Whereas, Venice residents deserve the right to consider reversing that decision free from the burden of it being rejected by other residents living in the rest of Los Angeles; and 

Whereas, Venice residents desire the increased responsiveness of municipal government seen in smaller units of local government, such as our neighbors Santa Monica, Culver City, Malibu and West Hollywood; and

Whereas, Venice is not well served by a city government with only 15 council people for a population of almost four million residents; 

Now, therefore be it resolved that the Venice Neighborhood Council formally requests  the City of Los Angeles to sponsor and support State legislation to amend the Cortese-Knox-Hertzberg Local Government Reorganization Act of 2000 to void the City of Los Angeles’ right to cause the termination of a detachment request pending before a local area formation commission submitted by a former city which earlier voted to join the City of Los Angeles and does not contain within its borders an airport or port; and further, to amend that Act to remove the City of Los Angeles’ right to subject detachment of a former city now located within its borders which does not contain within its borders an airport or port to a vote of all voters in the jurisdiction of the City of Los Angeles.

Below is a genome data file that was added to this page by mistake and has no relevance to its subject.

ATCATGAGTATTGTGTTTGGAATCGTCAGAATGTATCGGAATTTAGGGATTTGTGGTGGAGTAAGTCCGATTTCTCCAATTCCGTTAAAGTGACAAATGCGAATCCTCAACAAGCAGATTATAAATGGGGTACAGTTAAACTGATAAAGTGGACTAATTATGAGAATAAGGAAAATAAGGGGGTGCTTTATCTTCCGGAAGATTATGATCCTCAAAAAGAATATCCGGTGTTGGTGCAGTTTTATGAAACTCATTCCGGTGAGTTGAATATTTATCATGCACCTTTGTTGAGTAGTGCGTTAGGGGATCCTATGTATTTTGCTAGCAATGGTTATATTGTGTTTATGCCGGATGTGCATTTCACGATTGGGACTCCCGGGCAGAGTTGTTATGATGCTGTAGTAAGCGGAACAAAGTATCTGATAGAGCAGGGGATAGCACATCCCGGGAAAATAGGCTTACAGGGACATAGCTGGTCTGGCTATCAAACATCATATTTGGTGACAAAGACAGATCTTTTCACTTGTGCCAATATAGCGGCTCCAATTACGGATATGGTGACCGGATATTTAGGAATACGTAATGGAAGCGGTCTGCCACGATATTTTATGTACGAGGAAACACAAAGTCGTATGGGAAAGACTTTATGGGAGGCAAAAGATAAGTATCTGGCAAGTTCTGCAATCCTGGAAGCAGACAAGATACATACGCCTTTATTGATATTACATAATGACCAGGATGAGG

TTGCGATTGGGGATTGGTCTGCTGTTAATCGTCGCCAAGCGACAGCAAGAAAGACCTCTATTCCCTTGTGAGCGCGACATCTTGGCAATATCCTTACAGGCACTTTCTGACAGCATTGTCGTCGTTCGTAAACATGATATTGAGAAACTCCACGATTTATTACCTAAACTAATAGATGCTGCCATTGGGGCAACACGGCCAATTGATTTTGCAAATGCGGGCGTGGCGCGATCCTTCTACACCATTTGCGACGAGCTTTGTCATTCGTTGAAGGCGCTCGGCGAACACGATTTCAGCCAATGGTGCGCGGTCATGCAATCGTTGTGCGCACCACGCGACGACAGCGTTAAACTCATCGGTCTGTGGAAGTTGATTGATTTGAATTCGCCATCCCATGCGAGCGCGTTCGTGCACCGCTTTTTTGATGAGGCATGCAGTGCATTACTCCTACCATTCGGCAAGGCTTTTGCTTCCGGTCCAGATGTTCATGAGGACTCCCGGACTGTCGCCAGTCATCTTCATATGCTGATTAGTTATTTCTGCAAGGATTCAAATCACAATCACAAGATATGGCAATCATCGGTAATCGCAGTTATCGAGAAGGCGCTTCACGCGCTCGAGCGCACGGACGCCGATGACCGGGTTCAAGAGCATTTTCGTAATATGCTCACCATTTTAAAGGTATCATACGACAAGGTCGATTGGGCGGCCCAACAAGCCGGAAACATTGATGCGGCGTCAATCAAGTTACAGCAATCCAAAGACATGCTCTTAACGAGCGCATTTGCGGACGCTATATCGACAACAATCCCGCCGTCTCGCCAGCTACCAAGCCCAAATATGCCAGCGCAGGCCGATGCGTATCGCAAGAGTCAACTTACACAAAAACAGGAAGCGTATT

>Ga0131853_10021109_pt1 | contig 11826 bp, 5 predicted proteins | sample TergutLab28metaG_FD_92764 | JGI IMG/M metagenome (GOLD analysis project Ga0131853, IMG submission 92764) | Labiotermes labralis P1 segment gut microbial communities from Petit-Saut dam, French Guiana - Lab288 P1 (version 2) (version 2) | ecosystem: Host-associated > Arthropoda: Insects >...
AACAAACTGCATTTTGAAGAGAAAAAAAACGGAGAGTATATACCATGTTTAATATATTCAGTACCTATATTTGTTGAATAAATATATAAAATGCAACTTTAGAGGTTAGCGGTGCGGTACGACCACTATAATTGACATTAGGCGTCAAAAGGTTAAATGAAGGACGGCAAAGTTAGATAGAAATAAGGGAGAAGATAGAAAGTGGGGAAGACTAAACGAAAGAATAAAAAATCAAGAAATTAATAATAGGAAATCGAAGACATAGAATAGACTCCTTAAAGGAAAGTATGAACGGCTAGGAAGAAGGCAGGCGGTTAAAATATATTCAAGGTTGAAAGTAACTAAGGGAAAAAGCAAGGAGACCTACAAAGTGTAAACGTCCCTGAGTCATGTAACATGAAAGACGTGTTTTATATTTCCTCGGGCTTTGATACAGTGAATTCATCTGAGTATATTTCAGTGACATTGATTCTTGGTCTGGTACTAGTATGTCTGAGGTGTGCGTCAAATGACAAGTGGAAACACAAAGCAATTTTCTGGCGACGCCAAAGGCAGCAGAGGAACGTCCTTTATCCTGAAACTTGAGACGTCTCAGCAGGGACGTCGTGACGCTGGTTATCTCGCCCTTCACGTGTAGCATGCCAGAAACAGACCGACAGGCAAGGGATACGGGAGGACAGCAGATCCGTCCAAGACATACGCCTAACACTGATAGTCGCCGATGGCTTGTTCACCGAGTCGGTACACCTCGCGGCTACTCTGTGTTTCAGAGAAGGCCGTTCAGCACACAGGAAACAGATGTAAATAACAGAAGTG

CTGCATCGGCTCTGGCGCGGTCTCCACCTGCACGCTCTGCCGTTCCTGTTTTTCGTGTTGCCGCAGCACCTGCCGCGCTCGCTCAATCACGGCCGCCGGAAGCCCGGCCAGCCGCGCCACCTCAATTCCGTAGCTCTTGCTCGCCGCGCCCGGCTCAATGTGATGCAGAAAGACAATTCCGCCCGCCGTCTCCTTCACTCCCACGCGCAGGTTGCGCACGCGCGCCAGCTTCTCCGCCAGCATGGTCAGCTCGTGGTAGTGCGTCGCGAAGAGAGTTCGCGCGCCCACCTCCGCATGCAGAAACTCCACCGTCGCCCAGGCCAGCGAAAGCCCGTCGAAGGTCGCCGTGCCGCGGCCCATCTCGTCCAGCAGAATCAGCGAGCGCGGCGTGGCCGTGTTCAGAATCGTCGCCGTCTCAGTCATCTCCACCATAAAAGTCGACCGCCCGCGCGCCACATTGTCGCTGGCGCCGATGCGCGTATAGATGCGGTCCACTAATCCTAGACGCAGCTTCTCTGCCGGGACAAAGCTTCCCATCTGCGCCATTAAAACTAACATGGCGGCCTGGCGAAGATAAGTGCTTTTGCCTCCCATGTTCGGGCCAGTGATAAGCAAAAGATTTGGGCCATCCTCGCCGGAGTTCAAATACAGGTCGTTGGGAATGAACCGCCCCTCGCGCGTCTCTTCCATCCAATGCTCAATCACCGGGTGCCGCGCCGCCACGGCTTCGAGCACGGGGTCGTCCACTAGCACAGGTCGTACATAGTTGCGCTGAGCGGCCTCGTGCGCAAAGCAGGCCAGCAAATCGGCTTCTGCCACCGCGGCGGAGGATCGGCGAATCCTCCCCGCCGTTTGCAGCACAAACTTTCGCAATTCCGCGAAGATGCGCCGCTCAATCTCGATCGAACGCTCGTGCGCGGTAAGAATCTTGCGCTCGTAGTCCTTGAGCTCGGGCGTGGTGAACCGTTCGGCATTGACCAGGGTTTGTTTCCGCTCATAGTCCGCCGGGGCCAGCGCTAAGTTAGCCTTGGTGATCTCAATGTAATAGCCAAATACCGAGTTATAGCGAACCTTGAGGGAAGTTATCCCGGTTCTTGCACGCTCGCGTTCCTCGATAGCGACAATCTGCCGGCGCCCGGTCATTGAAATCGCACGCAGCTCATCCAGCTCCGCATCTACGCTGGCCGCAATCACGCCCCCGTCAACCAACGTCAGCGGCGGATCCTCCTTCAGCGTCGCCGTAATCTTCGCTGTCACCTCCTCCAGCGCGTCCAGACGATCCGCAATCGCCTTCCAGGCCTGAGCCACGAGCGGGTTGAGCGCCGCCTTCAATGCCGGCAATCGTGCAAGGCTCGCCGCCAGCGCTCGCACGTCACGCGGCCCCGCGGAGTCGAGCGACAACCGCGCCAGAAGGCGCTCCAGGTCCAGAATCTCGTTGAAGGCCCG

“I also would suggest that the advice of Marcus Ruiz Evans from Calexit be pursued,” he wrote.    “I think that the next step for the Venice Neighborhood Council is to raise the funds to retain an accounting firm or economic forecasting firm to perform the analysis of all taxes and fees collected from Venice, not just property taxes.  To that purpose, the Venice Stakeholders Association is open to providing to a professional firm the responses from the City’s Recreation and Parks Department to our public nuisance lawsuit interrogatories outlining the amount of income derived from the Venice Beach Recreation Area from filming and special events in the Venice Beach Recreation Area, which should be considered in such a study of prospective income to the City of Venice.” 

 

 

Can Venice Exit (VEXIT) the City of Los Angeles?